With the hype surrounding public, private, and hybrid clouds, it’s easy for the concept of multi-cloud to fall through the cracks. Multi-clouds that tap into multiple cloud services are increasingly becoming a smart investment for enterprise-level organizations. The distribution of cloud management tasks between providers can be a boon for businesses. It can help increase efficiencies, take advantage of economies of scale, and introduce resiliency into your virtual infrastructure.
But there’s a problem – the multi-cloud is complex. Each cloud service in the multi-cloud setup comes with its own set of tools. This makes it harder to optimize performance, manage security, and control costs. A multi-cloud management platform can help bring some semblance of order into the chaotic multi-cloud environment. But these tools aren’t made equal. You have to pick one that works for your use case. Here are some considerations you should make when buying a management tool for your multi-cloud deployment.
1. General Requirements
When evaluating a multi-cloud management platform vendor, you should consider the following general requirements:
- Number of customers
- The company’s financial capability
- Product vision
- Market share
- Partner ecosystem
Ideally, you want to work with a vendor that shares similar values with your organization. You want it to be financially stable and be around for the long haul. The vendor’s vision of its product should align with your cloud strategy, so you don’t have to change providers midstream.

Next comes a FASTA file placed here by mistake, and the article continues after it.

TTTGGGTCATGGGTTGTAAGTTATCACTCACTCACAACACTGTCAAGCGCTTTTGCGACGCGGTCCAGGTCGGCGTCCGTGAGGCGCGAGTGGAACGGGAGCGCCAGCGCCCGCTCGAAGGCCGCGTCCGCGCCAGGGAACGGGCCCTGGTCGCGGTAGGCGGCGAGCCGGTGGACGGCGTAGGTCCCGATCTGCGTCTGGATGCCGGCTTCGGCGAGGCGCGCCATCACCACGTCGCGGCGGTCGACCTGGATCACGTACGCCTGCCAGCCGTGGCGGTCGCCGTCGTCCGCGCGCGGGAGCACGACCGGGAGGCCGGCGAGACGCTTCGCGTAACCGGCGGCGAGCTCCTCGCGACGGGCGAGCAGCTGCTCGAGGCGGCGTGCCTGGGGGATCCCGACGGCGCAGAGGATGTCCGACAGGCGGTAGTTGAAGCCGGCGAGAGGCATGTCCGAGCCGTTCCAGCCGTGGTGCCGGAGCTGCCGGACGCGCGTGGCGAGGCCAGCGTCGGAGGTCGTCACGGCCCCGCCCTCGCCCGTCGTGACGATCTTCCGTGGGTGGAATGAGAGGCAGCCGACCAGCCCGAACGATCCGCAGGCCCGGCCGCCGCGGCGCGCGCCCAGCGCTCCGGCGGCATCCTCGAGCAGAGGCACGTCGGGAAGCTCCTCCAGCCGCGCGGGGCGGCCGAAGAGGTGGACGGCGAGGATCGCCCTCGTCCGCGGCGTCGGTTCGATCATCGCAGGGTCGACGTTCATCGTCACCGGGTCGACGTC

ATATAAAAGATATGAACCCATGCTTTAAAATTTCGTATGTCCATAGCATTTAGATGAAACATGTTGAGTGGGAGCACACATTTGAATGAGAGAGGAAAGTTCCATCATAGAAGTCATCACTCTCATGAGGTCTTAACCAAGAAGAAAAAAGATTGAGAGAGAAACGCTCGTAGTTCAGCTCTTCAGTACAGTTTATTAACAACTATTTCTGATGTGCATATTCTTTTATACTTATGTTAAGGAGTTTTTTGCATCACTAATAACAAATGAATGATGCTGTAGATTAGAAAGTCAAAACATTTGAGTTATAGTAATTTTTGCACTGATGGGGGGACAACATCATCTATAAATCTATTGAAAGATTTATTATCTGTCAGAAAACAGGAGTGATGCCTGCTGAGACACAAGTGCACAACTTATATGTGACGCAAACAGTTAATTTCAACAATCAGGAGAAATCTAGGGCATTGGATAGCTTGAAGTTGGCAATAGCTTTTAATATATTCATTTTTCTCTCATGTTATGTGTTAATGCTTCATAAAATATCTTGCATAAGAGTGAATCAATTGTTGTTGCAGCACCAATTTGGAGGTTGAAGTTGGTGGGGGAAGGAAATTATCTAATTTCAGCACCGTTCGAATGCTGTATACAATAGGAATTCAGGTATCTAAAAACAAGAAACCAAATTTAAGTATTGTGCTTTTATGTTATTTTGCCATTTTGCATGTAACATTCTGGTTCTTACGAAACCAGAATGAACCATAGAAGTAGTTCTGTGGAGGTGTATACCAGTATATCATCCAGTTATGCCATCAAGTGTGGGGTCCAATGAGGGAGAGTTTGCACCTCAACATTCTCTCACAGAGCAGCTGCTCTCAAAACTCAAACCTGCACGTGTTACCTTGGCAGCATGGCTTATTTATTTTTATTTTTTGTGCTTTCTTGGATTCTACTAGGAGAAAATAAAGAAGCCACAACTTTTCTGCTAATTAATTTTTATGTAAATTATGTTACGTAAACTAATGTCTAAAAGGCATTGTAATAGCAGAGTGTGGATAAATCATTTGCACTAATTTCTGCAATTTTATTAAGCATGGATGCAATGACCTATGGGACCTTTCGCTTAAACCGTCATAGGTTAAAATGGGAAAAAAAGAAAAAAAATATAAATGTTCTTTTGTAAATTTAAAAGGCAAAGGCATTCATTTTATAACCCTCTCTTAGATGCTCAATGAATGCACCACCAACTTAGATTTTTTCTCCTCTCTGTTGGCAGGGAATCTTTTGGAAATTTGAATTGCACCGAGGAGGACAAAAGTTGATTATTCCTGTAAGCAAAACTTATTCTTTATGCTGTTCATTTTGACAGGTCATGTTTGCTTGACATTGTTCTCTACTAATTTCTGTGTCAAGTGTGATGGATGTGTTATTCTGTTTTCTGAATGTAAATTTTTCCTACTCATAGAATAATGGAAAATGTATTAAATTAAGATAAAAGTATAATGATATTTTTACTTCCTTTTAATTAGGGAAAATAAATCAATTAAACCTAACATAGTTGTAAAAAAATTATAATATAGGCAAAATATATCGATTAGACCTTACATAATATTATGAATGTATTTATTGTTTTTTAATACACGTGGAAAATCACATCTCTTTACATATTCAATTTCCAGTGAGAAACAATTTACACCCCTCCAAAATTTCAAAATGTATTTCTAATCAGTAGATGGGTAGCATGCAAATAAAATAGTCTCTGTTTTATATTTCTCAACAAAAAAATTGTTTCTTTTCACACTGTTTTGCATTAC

2. Functional Requirements
The functional or technical requirements are a core part of the purchase process. You want a product that can deliver the functionality your organization needs. Functional requirements will normally vary from one organization to the next. They include supported cloud environments, financial management capabilities, resource utilization, automation and governance, security, and API functionality. Make sure the features of the multi-cloud management platform meet the business needs of your organization. For instance, does your organization rely heavily on Amazon EC2 Convertible Reserved Instances? If yes, then you want a tool that can help with purchasing, management, and exchanges.
3. Service and Support
Figure out the level of support you need from your vendor and make it a part of your selection criteria. You might need strict SLAs, or even require dedicated personnel during the implementation and training stage. It may look trivial, but service and support can be a deal-breaker for many organizations when selecting a multi-cloud management platform.
4. Security Requirements
You shouldn’t confuse this with the “security” that falls in the functional requirements section. The security referenced in this category has to do with the architecture of the product and company. Ask about the vendor’s business continuity plans, disaster recovery, data flow, encryption, third-party compliance (e.g., SOC2), and access privileges.
5. Pricing Structure
Pricing is usually complicated. It almost always varies from one multi-cloud management platform to another. Billing may be pay per module, a flat rate, or based on a percentage of your cloud spend. Make it your goal to have all the core functions included in the pricing agreement.
Using a multi-cloud management platform can help improve financial management, cloud readiness, and operational efficiency. But for it to work for your organization, you must make sure you align with your broader cloud strategy.